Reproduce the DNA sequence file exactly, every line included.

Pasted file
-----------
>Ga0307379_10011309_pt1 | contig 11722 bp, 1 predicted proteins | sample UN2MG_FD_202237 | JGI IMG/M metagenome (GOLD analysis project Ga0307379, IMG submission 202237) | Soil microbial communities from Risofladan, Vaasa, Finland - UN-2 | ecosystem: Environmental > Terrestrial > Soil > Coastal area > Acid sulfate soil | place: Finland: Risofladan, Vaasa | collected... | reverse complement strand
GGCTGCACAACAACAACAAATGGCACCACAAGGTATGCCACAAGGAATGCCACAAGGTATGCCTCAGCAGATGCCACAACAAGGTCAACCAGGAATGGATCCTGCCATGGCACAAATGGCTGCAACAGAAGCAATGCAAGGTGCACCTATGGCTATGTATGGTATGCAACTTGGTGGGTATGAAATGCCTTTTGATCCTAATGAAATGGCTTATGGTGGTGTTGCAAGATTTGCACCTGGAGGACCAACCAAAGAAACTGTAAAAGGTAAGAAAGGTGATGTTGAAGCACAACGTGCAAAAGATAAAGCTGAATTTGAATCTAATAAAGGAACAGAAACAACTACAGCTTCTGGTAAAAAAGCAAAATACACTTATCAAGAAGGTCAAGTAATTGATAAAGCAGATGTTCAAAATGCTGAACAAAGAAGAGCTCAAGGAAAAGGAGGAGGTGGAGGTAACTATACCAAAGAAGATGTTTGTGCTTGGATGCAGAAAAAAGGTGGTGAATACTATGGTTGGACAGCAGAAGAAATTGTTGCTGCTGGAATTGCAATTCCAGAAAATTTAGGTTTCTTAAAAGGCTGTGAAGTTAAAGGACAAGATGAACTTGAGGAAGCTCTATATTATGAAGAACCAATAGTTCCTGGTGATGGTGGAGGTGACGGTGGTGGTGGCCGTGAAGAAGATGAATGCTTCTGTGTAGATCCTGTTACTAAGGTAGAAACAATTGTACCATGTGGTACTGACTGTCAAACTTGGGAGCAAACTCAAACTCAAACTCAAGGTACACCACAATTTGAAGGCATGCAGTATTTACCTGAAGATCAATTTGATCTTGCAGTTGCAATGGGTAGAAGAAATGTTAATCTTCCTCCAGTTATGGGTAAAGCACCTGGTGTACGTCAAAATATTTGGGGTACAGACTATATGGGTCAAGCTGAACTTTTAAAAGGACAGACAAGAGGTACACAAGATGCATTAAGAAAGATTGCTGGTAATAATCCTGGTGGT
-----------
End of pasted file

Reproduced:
>Ga0307379_10011309_pt1 | contig 11722 bp, 1 predicted proteins | sample UN2MG_FD_202237 | JGI IMG/M metagenome (GOLD analysis project Ga0307379, IMG submission 202237) | Soil microbial communities from Risofladan, Vaasa, Finland - UN-2 | ecosystem: Environmental > Terrestrial > Soil > Coastal area > Acid sulfate soil | place: Finland: Risofladan, Vaasa | collected... | reverse complement strand
GGCTGCACAACAACAACAAATGGCACCACAAGGTATGCCACAAGGAATGCCACAAGGTATGCCTCAGCAGATGCCACAACAAGGTCAACCAGGAATGGATCCTGCCATGGCACAAATGGCTGCAACAGAAGCAATGCAAGGTGCACCTATGGCTATGTATGGTATGCAACTTGGTGGGTATGAAATGCCTTTTGATCCTAATGAAATGGCTTATGGTGGTGTTGCAAGATTTGCACCTGGAGGACCAACCAAAGAAACTGTAAAAGGTAAGAAAGGTGATGTTGAAGCACAACGTGCAAAAGATAAAGCTGAATTTGAATCTAATAAAGGAACAGAAACAACTACAGCTTCTGGTAAAAAAGCAAAATACACTTATCAAGAAGGTCAAGTAATTGATAAAGCAGATGTTCAAAATGCTGAACAAAGAAGAGCTCAAGGAAAAGGAGGAGGTGGAGGTAACTATACCAAAGAAGATGTTTGTGCTTGGATGCAGAAAAAAGGTGGTGAATACTATGGTTGGACAGCAGAAGAAATTGTTGCTGCTGGAATTGCAATTCCAGAAAATTTAGGTTTCTTAAAAGGCTGTGAAGTTAAAGGACAAGATGAACTTGAGGAAGCTCTATATTATGAAGAACCAATAGTTCCTGGTGATGGTGGAGGTGACGGTGGTGGTGGCCGTGAAGAAGATGAATGCTTCTGTGTAGATCCTGTTACTAAGGTAGAAACAATTGTACCATGTGGTACTGACTGTCAAACTTGGGAGCAAACTCAAACTCAAACTCAAGGTACACCACAATTTGAAGGCATGCAGTATTTACCTGAAGATCAATTTGATCTTGCAGTTGCAATGGGTAGAAGAAATGTTAATCTTCCTCCAGTTATGGGTAAAGCACCTGGTGTACGTCAAAATATTTGGGGTACAGACTATATGGGTCAAGCTGAACTTTTAAAAGGACAGACAAGAGGTACACAAGATGCATTAAGAAAGATTGCTGGTAATAATCCTGGTGGT